So as competition heats up, the heavy regulatory environment of the US and UK markets has not actually helped those markets to be more competitive, in fact, exactly the opposite. The downside of taking a heavier approach to risk mitigation and management is the reduction of competitiveness. In this respect, while dotting the i's and crossing the t's Basel III doesn't contribute positively in any immediately recognizable form to the competitiveness of an institution. In the long-term, we might argue that Basel III is ultimately about insurance, and reducing future risk, which will make you more robust or less risky than your competitors who don't adhere to the standards. The same argument is made for regulation in markets like the US, but essentially the cost has to be weighed up because in the short-term revenue and competitiveness is taking a hit.

Is there a better way?

So given the cost of implementation, the loss of competitiveness, the fact that Basel III adds inordinately to the complexity of the institution from an organizational structure and process perspective, why don't we see more of the big banks complaining? Probably because purely the cost of implementing Basel III is prohibitive and it is likely to produce more consolidation of the sector as they snap up banks who can't afford to comply. There has to be a better way though...

The Basel accords team needs to encourage the reduction of complexity in the system, which in itself creates risk. Rather than enforce new reporting or analysis elements for existing processes, what I'd like to see is a real revolution in process redesign. Let's look at ways of taking the complexity out of the system, reducing risk by reducing handling, process and silos.


Comments: (2)

Olivier Berthier
Olivier Berthier - Moneythor - Singapore 17 December, 2010, 05:59Be the first to give this comment the thumbs up 0 likes

And then there is also the likely negative impact of Basel III on trade finance...

As it stands today, and as been reported like never before, from the G20 to national banking associations, Basel III advocates increased regulation and further constraints on trade finance instruments to meet its admirable objective of tackling excessive leveraging.  Lower-risk traditional instruments, such as Letters of Credit (despite their short-term nature) are included in this treatment because, among other things, of the rigidity of its one-year maturity floor on all lending facilities.

Trade finance would suffer under the proposed Basel III recommendations by bearing a flat 100% credit conversion factor because of the off-balance sheet treatment. There are ways to circumvent this with the Advanced Internal Ratings approach, but this arguably is only really possible for the larger banks as it requires extra effort and resources for retrieving the in-depth historic data needed for reporting.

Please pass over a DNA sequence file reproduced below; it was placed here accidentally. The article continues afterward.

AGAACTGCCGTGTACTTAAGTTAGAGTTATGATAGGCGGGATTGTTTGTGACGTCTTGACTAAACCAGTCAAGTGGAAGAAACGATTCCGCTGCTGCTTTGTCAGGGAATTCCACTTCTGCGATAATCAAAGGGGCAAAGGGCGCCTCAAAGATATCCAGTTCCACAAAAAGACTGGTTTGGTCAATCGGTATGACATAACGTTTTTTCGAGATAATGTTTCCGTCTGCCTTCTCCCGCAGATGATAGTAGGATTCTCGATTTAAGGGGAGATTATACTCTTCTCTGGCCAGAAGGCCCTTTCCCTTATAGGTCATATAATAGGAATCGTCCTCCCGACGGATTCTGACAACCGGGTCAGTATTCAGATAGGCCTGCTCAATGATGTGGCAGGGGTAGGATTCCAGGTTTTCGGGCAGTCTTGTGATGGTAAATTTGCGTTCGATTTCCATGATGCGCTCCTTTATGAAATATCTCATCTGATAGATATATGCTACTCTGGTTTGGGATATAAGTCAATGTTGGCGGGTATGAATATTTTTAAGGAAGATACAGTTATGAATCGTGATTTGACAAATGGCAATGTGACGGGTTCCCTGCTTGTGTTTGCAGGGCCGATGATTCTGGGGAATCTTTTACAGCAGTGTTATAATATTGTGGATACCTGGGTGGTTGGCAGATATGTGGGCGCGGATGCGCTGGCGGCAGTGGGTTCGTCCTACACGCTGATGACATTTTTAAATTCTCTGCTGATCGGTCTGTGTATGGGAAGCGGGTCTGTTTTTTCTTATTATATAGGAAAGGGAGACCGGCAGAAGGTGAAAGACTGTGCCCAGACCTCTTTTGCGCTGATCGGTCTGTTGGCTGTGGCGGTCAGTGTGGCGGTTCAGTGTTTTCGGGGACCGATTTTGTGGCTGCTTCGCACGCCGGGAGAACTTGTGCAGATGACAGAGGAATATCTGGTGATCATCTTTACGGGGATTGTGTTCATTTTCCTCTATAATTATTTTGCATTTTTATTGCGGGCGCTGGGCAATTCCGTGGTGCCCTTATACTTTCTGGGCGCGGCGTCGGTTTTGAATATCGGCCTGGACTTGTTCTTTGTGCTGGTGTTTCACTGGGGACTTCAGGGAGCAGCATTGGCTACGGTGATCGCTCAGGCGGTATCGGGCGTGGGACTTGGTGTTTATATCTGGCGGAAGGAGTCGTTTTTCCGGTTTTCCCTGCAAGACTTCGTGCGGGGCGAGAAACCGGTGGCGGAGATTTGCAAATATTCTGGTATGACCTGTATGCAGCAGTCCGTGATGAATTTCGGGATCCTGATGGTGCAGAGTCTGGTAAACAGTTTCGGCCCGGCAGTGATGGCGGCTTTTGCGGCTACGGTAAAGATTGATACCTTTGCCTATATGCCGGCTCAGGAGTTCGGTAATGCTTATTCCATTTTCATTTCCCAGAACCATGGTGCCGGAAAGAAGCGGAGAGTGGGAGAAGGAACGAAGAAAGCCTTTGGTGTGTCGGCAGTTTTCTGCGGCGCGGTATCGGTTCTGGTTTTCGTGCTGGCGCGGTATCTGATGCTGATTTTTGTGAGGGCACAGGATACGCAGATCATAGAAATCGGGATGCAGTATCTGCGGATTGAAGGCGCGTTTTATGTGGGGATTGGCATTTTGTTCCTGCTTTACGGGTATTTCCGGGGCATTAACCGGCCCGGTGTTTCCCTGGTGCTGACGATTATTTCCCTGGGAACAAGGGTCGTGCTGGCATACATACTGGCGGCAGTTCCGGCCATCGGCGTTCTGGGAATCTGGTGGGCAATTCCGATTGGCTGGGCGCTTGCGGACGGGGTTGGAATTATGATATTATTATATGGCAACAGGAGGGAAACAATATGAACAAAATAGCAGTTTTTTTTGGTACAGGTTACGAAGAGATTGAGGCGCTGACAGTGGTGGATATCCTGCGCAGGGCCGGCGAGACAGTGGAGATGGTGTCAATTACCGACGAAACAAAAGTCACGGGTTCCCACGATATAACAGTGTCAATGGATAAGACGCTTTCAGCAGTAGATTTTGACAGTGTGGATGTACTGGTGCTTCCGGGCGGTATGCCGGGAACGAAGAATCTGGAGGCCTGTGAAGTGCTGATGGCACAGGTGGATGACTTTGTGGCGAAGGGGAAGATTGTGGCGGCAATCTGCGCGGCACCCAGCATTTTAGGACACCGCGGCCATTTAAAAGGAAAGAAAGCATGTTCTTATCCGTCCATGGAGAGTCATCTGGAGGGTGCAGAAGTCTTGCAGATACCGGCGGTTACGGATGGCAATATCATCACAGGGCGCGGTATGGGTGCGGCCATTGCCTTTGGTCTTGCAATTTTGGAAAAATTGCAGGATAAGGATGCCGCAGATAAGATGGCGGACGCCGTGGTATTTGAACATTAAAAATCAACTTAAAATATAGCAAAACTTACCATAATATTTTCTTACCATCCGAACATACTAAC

For most of the regional and local banks, such Basel III proposals would result in a poorer situation for the majority of banks than under Basel II – and indeed it will be significantly worse than Basel I’s 20% credit conversion factor for trade finance. We cannot and must not let Basel III be even worse for trade finance than its predecessors.

Now, if we trust the final line of a recent press release from the Bank of International Settlements indicating that "as requested by the G20 Leaders, the Committee will also evaluate the impact of the regulatory regime on trade finance in the context of low income countries", there might be hopes that we will end up with fair treatment in the final version of the revised rules so that the trade finance industry and therefore global trade will not suffer. Fingers crossed.


Nikhil Mittal
Nikhil Mittal - Wells Fargo - Charlotte 20 December, 2010, 08:07Be the first to give this comment the thumbs up 0 likes

Basel III will be attacking the books of acocunts of banks in multiple ways, some of the important ones are:

1. Increase of Capital Adequacy Ratio upto 7% from 2015 onwards thus constraining the usage of Tier 1 capital

2. Stringent counterparty credit risk limitations which will have profound impact on global trade finance

3. Putting in place a long term structural liquidity baseline and maintaining the minimum 30 day stress fund as a measure of global minimum liquidity

All these measures to counter any cyclicality of risks of any type, are effectively impacting the growth and recovery engines. While the banks subscribing to Basel III have to be large enough to sustain the costs of subscription, they're the only few handful which are assisting in global recovery by churning money among them.

Restraining the big banks will slow down the recovery, hence stretching the cyclicality rather than curing it.

Brett King

Brett King

CEO & Founder


Member since

14 Apr 2010


New York

Blog posts




More from Brett

This post is from a series of posts in the group:

Innovation in Financial Services

A discussion of trends in innovation management within financial institutions, and the key processes, technology and cultural shifts driving innovation.

See all